Acknowledgments

R.J.S. thanks the INAF Astronomical Observatory of Padova for the hospitality during the stay in Asiago and for permission to use the historical plate archive of the Asiago Observatory. This work was supported in part by the Croatian Science Foundation under the project 6212 Solar and Stellar Variability and by the University of Rijeka under the project number 13.12.1.3.03.

References

All Tables

Table 1

BVRI plate photometry of NY, V1143, V1118 in Orion.

Table 2

Ranges of photometric variability.

All Figures

thumbnail Fig. 1

BVRI light curves of V1118 Ori. Upper limits are given as solid black triangles. In the two bottom panels (B and V), blue vertical bars indicate the dates when the nebular background around V1118 Ori was too bright (see text Sect. 2.2). Green points refer to literature measurements reported by Parsamian et al. (1993) and García García & Parsamian (2000).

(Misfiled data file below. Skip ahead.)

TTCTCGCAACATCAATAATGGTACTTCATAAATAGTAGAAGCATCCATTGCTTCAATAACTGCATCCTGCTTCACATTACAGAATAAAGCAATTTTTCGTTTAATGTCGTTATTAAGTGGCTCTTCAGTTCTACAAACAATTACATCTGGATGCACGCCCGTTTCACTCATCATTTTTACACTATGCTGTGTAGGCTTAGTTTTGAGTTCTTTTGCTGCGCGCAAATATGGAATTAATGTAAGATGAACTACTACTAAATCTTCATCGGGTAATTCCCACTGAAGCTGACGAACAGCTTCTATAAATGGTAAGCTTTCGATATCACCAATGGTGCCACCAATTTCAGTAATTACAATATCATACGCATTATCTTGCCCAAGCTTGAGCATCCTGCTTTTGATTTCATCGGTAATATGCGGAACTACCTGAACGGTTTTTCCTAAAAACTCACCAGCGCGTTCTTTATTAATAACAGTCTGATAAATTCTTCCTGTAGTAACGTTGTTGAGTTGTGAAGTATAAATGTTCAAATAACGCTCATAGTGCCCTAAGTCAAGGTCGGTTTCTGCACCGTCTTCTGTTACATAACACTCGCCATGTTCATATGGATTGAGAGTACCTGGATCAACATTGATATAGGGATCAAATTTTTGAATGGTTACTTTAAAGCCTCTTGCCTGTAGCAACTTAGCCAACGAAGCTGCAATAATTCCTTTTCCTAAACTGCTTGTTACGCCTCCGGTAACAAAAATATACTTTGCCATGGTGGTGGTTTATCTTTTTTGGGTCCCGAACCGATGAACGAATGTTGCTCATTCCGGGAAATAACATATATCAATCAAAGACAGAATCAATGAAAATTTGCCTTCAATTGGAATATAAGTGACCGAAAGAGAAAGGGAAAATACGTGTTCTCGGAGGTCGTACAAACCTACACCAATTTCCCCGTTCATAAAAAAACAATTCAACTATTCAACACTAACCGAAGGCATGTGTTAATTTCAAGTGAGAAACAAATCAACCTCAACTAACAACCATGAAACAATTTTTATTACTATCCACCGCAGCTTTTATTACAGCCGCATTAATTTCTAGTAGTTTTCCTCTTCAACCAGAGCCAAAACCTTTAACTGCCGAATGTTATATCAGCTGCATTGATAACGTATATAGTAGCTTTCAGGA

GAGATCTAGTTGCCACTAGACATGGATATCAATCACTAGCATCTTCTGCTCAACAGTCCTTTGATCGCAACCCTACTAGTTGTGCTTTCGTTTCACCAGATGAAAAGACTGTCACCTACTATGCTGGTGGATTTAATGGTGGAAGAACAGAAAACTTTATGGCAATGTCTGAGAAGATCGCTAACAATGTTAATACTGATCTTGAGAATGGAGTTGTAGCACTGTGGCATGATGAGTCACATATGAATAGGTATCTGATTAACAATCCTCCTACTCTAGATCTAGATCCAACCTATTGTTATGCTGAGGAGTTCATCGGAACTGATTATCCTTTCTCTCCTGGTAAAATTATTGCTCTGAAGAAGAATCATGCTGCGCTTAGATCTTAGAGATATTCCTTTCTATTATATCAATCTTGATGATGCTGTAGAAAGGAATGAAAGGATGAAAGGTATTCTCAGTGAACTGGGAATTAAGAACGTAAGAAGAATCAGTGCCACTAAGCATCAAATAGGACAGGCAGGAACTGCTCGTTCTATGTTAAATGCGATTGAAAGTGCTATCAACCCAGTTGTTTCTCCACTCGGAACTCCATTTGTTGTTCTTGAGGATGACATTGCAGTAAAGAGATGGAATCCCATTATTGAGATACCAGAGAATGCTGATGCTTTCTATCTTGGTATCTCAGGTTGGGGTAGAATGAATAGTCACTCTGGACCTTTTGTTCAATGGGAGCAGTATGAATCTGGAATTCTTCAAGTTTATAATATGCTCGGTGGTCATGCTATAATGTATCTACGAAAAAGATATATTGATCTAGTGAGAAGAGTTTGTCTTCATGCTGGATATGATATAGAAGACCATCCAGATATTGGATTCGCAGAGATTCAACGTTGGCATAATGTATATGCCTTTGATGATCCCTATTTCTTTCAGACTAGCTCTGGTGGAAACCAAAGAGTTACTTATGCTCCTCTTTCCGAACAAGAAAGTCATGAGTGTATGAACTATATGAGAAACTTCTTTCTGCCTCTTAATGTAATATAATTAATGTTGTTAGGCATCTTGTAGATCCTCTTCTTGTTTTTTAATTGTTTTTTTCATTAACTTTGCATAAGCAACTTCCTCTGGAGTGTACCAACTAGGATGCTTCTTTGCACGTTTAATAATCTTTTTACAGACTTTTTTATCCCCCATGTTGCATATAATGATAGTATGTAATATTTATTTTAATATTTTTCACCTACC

Open with DEXTER
In the text
thumbnail Fig. 2

BVRI light curves of V1143 Ori. Upper limits are given as solid black triangles. Green points are measurements taken from by Mampaso & Parsamian (1995).

Open with DEXTER
In the text
thumbnail Fig. 3

BVRI light curves of NY Ori.

Open with DEXTER
In the text
thumbnail Fig. 4

B vs. [BI] colourmagnitude plot of V1118 (left) and V1143 Ori (right). In the left panel open circles (in blue) refer to our data still unpublished (Giannini et al., in prep.). Solid circles (black and red) refer to the present data. Green circles are given for comparison purposes and refer to a recent outburst of V1118 monitored by Audard et al. (2005). In the lower-left corner the arrow indicates an extinction of AV = 1 mag, according to the law by Rieke & Lebofsky (1985).

Open with DEXTER
In the text